That report, reflecting its source, is somewhat vague, but reveals that a “team of 100 soldiers will be introducing a new training program devised by … the King to the army nationwide…”.

Suthida in the uniform, earrings and makeup of a General

It is claimed that these 100 officers “were trained under the new protocol by the King’s royal guard corps…”. The royal guards are claimed to be an elite corps, mainly through their proximity to the palace rather than for any particular military skills or training. It is better known for its brightly colored uniforms, spiffing ceremonial hats and for having the heavily decorated king’s wife and official concubine as leading generals (neither with any military background).

It is claimed that the “novel program” of 10 weeks’ duration and which comes without any detail, “was reportedly introduced by King Vajiralongkorn in order to enhance soldiers’ physical endurance, nutrition, psychology, and motivation.”

It is “added that the policy was endorsed by army chief Apirat Kongsompong.” Would he do anything else? He’s also a neo-feudalist but we wonder if his military ancestors are somewhat taken aback by having a now aged part-time soldier, trained mostly in the late 1960s and early 1970s, directing how the “modern” army should be trained?

As the report points out, “[s]ince taking the throne in late 2017, … the King has been introducing changes to the armed forces, such as new salute, new haircut for police, and new police uniform color.” All that is window-dressing, but this seems rather more “interesting” as the king seeks to make the army his army.





Political violence and official impunity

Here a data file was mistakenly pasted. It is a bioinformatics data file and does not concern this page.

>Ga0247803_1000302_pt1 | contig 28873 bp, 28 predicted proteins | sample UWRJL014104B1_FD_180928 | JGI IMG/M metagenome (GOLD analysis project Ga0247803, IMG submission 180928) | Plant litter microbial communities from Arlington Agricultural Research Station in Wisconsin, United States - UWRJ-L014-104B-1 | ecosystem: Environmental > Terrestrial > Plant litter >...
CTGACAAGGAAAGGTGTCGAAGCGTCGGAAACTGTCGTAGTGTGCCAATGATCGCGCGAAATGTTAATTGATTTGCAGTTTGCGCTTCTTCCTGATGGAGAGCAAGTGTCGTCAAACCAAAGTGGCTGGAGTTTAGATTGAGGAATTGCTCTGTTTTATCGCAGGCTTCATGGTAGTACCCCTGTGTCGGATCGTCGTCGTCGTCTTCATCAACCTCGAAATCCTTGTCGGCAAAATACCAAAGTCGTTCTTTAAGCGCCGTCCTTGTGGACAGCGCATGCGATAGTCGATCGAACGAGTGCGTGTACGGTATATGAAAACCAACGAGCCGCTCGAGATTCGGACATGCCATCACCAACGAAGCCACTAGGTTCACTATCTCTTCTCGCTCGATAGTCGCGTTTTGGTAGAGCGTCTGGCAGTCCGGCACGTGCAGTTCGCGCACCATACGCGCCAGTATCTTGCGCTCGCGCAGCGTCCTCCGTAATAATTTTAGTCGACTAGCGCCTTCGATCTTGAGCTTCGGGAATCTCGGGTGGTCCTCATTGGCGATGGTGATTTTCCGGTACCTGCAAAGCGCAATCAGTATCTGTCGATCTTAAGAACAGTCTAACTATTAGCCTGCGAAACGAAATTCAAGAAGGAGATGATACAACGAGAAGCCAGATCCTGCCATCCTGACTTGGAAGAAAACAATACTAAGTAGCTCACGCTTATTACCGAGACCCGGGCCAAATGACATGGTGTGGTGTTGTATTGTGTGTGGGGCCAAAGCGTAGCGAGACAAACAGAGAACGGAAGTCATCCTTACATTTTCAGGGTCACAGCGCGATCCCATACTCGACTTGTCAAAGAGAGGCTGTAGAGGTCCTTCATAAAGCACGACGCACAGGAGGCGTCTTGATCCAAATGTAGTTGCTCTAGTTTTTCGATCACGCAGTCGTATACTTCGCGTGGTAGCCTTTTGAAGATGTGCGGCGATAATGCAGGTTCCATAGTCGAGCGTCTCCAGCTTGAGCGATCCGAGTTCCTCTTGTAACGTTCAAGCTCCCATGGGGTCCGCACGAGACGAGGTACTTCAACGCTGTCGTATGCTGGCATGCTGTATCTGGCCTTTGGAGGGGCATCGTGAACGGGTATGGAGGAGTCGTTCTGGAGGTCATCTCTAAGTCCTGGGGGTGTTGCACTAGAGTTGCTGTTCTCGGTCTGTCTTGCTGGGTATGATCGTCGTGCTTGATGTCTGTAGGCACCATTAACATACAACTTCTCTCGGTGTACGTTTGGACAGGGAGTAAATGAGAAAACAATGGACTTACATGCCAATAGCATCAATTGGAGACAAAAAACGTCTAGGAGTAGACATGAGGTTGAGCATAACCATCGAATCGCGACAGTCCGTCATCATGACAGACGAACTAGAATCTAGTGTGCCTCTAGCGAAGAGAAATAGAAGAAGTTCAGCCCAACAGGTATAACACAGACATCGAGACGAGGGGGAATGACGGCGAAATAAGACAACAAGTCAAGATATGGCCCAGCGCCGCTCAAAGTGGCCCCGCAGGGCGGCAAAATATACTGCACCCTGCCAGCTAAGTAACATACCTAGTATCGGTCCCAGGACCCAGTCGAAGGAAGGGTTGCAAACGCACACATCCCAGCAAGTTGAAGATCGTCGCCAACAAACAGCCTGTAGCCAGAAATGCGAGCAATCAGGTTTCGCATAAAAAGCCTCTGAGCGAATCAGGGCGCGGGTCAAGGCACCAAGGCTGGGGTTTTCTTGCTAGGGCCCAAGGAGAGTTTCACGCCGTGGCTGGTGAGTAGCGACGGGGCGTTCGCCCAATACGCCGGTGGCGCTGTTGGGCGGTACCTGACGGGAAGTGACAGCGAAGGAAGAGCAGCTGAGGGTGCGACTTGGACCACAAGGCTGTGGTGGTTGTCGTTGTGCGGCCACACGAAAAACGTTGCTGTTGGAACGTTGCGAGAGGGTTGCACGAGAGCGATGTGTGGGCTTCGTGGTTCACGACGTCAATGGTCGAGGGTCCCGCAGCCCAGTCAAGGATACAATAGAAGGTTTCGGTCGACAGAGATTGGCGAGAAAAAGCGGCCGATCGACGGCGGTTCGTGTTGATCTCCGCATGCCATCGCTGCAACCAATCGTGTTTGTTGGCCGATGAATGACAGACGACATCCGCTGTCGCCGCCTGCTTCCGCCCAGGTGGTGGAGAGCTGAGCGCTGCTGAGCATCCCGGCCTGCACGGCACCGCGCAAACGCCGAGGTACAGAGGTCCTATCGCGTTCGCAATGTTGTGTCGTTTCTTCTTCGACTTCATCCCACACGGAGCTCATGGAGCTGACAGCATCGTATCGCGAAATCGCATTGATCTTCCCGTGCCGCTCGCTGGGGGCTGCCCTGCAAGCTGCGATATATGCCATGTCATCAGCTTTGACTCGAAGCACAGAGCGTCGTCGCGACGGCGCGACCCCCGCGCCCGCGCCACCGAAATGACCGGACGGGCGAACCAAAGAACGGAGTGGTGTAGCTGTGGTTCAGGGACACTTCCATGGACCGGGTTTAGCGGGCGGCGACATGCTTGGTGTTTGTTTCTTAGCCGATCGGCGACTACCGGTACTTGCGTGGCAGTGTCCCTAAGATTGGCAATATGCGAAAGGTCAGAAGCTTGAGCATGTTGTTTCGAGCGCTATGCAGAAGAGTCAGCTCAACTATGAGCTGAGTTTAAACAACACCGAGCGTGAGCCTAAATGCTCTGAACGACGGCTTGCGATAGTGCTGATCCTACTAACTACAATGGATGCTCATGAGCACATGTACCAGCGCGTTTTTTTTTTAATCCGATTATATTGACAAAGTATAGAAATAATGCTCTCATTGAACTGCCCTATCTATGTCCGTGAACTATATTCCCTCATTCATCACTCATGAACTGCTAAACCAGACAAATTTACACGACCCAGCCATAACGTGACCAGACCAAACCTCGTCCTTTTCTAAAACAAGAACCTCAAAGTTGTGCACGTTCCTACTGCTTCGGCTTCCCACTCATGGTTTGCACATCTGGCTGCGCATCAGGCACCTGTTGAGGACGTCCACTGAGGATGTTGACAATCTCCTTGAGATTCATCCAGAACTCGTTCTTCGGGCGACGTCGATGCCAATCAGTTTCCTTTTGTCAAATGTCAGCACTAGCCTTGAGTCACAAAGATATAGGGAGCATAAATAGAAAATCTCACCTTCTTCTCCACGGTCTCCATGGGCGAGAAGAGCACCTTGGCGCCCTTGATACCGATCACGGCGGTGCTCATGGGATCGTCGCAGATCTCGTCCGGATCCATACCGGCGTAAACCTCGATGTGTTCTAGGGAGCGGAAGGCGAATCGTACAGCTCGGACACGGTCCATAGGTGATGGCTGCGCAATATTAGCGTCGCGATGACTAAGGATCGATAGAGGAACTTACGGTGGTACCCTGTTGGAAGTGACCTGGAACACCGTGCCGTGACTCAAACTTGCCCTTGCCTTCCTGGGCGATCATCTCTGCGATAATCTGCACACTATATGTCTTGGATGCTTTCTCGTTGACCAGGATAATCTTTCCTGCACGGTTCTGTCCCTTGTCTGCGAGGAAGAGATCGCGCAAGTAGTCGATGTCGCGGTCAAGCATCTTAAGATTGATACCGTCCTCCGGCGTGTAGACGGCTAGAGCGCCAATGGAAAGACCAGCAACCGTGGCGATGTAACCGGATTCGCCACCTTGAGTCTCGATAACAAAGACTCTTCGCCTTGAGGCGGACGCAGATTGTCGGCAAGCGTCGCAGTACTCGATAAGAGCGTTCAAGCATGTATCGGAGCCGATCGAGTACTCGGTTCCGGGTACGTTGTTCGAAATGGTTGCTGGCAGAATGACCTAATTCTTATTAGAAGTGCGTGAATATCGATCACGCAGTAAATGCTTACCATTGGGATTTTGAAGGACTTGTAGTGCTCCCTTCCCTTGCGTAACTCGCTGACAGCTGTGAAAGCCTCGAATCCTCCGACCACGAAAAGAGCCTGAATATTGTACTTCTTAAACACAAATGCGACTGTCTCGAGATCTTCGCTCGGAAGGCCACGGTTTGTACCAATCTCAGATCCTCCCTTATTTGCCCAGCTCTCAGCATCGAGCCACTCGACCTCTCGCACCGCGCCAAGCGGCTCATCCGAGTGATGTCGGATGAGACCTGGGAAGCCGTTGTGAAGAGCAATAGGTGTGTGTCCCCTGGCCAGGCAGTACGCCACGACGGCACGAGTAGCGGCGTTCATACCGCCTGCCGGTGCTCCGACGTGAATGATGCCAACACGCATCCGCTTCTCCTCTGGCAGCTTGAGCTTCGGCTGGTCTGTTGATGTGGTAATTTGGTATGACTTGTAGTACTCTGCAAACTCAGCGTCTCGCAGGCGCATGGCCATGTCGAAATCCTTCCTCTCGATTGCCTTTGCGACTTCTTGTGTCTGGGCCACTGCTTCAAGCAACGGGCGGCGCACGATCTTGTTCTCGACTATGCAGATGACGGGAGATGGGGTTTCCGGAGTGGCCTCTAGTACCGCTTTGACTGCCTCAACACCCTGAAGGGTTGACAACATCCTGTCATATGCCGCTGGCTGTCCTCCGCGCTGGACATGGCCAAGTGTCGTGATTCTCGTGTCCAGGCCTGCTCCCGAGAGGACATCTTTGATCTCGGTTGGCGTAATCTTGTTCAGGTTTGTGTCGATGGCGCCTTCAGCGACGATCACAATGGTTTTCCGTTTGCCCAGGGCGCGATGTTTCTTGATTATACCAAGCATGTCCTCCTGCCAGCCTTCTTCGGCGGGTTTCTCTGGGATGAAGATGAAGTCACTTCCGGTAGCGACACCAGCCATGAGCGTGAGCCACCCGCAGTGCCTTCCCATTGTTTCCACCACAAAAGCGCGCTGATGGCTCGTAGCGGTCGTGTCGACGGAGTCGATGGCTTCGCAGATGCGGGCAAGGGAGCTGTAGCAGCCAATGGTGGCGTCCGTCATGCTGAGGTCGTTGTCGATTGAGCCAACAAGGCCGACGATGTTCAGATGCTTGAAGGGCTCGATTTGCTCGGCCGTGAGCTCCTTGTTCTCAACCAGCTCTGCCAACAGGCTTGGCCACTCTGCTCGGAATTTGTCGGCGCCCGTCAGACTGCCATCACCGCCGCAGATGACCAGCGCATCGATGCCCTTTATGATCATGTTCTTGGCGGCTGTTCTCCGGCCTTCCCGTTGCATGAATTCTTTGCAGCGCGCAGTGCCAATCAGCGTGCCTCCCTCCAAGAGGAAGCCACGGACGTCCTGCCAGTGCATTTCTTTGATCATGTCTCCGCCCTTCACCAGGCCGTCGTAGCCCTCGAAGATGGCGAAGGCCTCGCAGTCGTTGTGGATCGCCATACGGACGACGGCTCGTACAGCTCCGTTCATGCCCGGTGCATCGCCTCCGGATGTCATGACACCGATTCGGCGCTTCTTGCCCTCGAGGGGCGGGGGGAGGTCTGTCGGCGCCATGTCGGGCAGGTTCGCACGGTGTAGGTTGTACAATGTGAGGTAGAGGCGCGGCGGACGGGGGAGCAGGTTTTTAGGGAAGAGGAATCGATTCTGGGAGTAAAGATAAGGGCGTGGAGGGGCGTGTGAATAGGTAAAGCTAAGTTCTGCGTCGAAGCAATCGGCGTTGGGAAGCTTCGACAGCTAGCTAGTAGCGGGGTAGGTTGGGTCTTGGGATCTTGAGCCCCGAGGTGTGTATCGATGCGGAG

2 07 2019

Gen Prawit Wongsuwan is administratively in charge – still – of all security units. He has finally spoken of the attack(s) on activist Sirawith Seritiwat. He wasn’t very convincing when he “denied being behind a recent attack that left a pro-democracy activist in a critical condition.”

He went on in junta-speak: ““I don’t condone violence. Whoever causes unrest in the country must be punished…. The case is still unclear. It is under investigation.”

Gen Prawit managed to maneuver into to ultra-rightist narrative when he added that he did not know if the attack was politically motivated or a “personal issue.” This plays into the “fake news” (that Prawit claims to want to end) from ultra-yellows and the junta’s own, including the reprehensible Pareena Kraikupt of the Palang Pracharath Party and police “leaks” to a rightist newspaper that claim “Sirawith might have been attacked by loan sharks due to a family debt…”, which Sirawith’s mother has vehemently denied.

Meanwhile, national police chief Chakthip Chaijinda “aired his suspicions that both attacks on Sirawith were orchestrated by the same group.” Brilliant! No wonder he is police chief! But then he managed to support the rightists thugs and their aim, warning “that it wasn’t safe to get political in public, saying that activists should avoid campaigning publicly…”. That’s what the thugs (and the junta) want. He also mentioned that police “couldn’t guarantee their [activists’] safety.”